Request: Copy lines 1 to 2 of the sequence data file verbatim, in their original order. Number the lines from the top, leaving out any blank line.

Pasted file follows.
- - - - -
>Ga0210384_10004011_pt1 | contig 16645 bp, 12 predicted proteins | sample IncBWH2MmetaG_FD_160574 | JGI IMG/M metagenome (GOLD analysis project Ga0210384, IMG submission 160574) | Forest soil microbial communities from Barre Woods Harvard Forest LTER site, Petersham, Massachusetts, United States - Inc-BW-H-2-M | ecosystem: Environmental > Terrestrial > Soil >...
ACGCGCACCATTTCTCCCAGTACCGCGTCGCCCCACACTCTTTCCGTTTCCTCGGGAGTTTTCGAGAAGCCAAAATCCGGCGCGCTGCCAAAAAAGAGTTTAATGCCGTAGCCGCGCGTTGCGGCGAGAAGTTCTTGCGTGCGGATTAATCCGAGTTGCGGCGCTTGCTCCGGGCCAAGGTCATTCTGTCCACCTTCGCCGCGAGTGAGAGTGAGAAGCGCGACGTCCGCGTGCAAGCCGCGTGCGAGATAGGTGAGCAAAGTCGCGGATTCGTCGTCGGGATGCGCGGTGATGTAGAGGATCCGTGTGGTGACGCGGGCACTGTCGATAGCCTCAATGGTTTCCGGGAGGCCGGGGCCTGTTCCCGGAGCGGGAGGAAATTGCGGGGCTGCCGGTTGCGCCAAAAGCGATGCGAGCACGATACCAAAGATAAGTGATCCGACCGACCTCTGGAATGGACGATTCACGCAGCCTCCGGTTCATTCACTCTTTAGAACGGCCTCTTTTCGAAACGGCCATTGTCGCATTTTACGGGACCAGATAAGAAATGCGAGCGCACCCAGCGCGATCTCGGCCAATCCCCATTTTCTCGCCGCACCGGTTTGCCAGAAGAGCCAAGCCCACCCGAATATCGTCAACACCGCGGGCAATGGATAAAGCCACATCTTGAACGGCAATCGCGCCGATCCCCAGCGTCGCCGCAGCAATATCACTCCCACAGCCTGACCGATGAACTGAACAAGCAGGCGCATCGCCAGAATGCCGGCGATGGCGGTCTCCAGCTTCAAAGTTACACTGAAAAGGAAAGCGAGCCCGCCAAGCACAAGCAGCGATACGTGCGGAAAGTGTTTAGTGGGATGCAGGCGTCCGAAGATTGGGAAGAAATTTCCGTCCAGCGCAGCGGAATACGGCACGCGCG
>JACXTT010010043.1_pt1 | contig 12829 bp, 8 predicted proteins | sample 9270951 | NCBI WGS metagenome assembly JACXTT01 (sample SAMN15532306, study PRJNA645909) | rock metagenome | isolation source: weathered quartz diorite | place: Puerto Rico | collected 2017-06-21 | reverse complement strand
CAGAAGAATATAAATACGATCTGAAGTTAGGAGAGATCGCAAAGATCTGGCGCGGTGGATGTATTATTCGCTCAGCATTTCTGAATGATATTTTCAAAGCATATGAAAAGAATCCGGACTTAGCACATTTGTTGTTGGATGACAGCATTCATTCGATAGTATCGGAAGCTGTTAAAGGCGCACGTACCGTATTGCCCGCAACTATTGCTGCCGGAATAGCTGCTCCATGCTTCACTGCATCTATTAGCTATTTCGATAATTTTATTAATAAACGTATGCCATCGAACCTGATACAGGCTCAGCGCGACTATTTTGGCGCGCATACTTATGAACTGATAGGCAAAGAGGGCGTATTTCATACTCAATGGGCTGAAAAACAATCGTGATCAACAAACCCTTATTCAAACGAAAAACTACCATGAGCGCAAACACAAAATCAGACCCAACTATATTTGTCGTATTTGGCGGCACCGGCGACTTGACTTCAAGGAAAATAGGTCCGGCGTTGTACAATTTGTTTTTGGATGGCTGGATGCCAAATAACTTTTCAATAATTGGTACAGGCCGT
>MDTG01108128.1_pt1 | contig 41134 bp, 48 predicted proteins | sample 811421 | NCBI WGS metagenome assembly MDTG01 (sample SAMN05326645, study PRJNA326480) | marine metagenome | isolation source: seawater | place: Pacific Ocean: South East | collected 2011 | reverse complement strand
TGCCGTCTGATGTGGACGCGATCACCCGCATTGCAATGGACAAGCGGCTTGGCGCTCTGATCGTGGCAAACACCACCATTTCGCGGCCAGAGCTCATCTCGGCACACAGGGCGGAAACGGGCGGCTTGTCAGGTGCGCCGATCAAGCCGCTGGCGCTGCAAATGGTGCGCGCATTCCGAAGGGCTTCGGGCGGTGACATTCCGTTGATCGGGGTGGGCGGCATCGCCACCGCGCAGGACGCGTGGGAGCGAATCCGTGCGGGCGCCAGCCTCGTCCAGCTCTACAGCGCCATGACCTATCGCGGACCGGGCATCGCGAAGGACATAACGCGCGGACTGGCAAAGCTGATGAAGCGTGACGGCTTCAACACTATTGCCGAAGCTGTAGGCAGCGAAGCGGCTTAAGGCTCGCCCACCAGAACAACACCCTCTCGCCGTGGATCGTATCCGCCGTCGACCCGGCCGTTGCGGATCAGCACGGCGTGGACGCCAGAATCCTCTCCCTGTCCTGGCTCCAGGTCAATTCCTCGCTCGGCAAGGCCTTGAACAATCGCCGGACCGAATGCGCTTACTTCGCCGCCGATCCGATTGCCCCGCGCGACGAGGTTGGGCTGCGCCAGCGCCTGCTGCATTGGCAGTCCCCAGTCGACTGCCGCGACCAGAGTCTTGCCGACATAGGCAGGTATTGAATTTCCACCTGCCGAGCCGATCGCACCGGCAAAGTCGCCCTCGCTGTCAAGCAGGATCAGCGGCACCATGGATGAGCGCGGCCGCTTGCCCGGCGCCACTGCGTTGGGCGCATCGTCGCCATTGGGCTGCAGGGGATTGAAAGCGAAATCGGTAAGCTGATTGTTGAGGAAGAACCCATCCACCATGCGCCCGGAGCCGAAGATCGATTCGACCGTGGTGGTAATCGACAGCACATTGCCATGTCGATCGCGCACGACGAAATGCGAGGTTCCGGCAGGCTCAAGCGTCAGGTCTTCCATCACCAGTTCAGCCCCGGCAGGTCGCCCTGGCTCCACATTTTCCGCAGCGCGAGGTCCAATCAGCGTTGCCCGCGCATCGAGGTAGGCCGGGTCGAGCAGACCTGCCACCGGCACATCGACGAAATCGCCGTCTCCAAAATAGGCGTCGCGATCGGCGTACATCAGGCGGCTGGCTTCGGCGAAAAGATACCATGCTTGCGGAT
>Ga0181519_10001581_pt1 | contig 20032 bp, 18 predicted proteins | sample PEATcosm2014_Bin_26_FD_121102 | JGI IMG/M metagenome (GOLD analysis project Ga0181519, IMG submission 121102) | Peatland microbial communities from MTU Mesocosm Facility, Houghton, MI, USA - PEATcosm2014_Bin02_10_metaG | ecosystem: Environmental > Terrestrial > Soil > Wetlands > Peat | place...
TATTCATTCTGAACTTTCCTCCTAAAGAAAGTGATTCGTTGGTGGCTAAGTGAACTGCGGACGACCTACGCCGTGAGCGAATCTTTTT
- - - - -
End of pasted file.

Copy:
>Ga0210384_10004011_pt1 | contig 16645 bp, 12 predicted proteins | sample IncBWH2MmetaG_FD_160574 | JGI IMG/M metagenome (GOLD analysis project Ga0210384, IMG submission 160574) | Forest soil microbial communities from Barre Woods Harvard Forest LTER site, Petersham, Massachusetts, United States - Inc-BW-H-2-M | ecosystem: Environmental > Terrestrial > Soil >...
ACGCGCACCATTTCTCCCAGTACCGCGTCGCCCCACACTCTTTCCGTTTCCTCGGGAGTTTTCGAGAAGCCAAAATCCGGCGCGCTGCCAAAAAAGAGTTTAATGCCGTAGCCGCGCGTTGCGGCGAGAAGTTCTTGCGTGCGGATTAATCCGAGTTGCGGCGCTTGCTCCGGGCCAAGGTCATTCTGTCCACCTTCGCCGCGAGTGAGAGTGAGAAGCGCGACGTCCGCGTGCAAGCCGCGTGCGAGATAGGTGAGCAAAGTCGCGGATTCGTCGTCGGGATGCGCGGTGATGTAGAGGATCCGTGTGGTGACGCGGGCACTGTCGATAGCCTCAATGGTTTCCGGGAGGCCGGGGCCTGTTCCCGGAGCGGGAGGAAATTGCGGGGCTGCCGGTTGCGCCAAAAGCGATGCGAGCACGATACCAAAGATAAGTGATCCGACCGACCTCTGGAATGGACGATTCACGCAGCCTCCGGTTCATTCACTCTTTAGAACGGCCTCTTTTCGAAACGGCCATTGTCGCATTTTACGGGACCAGATAAGAAATGCGAGCGCACCCAGCGCGATCTCGGCCAATCCCCATTTTCTCGCCGCACCGGTTTGCCAGAAGAGCCAAGCCCACCCGAATATCGTCAACACCGCGGGCAATGGATAAAGCCACATCTTGAACGGCAATCGCGCCGATCCCCAGCGTCGCCGCAGCAATATCACTCCCACAGCCTGACCGATGAACTGAACAAGCAGGCGCATCGCCAGAATGCCGGCGATGGCGGTCTCCAGCTTCAAAGTTACACTGAAAAGGAAAGCGAGCCCGCCAAGCACAAGCAGCGATACGTGCGGAAAGTGTTTAGTGGGATGCAGGCGTCCGAAGATTGGGAAGAAATTTCCGTCCAGCGCAGCGGAATACGGCACGCGCG